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Need Venture Capital? Drop the Phony Commando Act


Now here’s an interesting tip that came from last week’s NYC Entrepreneur week: If you’re trying to impress a venture capitalist, don’t pretend you’re a Navy SEAL.

Amish Jani, managing director at FirstMark Capital, says he sees THAT one all the time, usually when entrepreneurs are trying to snare attention via email pitches — and in most cases, it’s not true. (We suspected that entrepreneurs exaggerate revenue forecasts, but…pretending buffness?). Seriously, VCs will verify those claims of special-operations military service (and anything else that seems unlikely), so don’t make stuff up, he said.

Jani passed along the advice during a panel discussion Thursday on “Funding 101: Tips for Navigating Venture Capital.” Other handy tips that came out of the session? When sending an email pitch to a VC, put your company name in the subject line; include your phone number under the signature; and no monster attachments, ticked off Chris Fralic, partner at First Round Capital. (He seemed a bit ticked off that people seeking money from him are so clueless.)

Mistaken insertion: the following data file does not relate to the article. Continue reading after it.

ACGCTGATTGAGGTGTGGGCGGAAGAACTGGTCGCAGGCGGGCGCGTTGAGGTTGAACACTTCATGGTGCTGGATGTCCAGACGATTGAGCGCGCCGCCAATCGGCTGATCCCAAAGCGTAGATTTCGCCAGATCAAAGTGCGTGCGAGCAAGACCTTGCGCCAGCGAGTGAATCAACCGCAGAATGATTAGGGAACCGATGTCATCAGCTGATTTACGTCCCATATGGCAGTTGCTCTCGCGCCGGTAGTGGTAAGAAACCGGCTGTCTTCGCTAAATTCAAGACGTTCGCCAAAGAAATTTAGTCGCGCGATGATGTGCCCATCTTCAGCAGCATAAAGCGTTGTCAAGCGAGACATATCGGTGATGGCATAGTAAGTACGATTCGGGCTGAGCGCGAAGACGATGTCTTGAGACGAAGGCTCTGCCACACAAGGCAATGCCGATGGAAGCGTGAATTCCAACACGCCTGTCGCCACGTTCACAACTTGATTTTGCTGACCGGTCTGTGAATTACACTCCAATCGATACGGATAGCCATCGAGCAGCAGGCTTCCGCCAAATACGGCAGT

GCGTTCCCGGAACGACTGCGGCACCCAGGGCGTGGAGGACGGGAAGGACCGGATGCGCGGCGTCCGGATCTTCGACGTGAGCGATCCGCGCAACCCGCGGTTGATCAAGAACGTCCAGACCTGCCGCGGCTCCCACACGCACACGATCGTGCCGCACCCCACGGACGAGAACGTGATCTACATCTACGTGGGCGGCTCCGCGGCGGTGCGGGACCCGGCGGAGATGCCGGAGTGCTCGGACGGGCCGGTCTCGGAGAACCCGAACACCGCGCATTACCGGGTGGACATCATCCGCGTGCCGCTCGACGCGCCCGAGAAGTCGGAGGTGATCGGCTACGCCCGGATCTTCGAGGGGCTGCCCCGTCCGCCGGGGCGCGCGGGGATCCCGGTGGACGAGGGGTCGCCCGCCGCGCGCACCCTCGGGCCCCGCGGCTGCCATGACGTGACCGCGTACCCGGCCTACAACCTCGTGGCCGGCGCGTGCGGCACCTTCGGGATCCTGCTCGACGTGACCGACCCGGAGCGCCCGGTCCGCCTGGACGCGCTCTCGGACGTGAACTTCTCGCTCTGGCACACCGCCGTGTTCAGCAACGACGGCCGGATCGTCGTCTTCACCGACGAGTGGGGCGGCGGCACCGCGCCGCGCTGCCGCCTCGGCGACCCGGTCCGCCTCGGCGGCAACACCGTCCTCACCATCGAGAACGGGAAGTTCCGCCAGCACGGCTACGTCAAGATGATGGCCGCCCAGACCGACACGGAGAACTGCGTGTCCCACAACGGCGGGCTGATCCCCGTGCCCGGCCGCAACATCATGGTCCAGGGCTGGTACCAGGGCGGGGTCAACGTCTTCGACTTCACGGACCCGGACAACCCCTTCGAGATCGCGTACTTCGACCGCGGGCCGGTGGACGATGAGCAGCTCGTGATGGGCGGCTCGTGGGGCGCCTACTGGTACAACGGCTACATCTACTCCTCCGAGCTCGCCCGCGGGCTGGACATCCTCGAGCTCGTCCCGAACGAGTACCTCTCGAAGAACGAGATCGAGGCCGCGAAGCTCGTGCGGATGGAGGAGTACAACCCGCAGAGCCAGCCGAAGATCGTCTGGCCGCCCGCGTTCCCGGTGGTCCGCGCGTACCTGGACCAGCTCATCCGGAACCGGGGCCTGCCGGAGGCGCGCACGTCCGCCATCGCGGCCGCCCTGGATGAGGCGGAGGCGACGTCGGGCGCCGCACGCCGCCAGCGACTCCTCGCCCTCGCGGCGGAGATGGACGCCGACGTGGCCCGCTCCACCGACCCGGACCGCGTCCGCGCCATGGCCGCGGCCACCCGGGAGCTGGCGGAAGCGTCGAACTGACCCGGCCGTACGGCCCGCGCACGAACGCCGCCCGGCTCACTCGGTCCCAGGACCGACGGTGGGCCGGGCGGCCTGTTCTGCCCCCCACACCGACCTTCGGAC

And do some research before hitting “send,” offered Mark Davis, associate at DFJ Gotham, who suggested that entrepreneurs read his blog, markpeterdavis.com, where they’ll learn that he does NOT like slide shows, so don’t send them. “Do your homework,” he says. “It shows.”

A final note: Check out investor or industry blogs, but don’t start “comment bombing” or arguing in obnoxious fashion with other posters, Jani said. That will cause a VC to ask, “what would it be like to be in a board room with this person?” Indeed. (But your comments, of course, are welcome on this blog.)


Steve Ballmer, Power Forward
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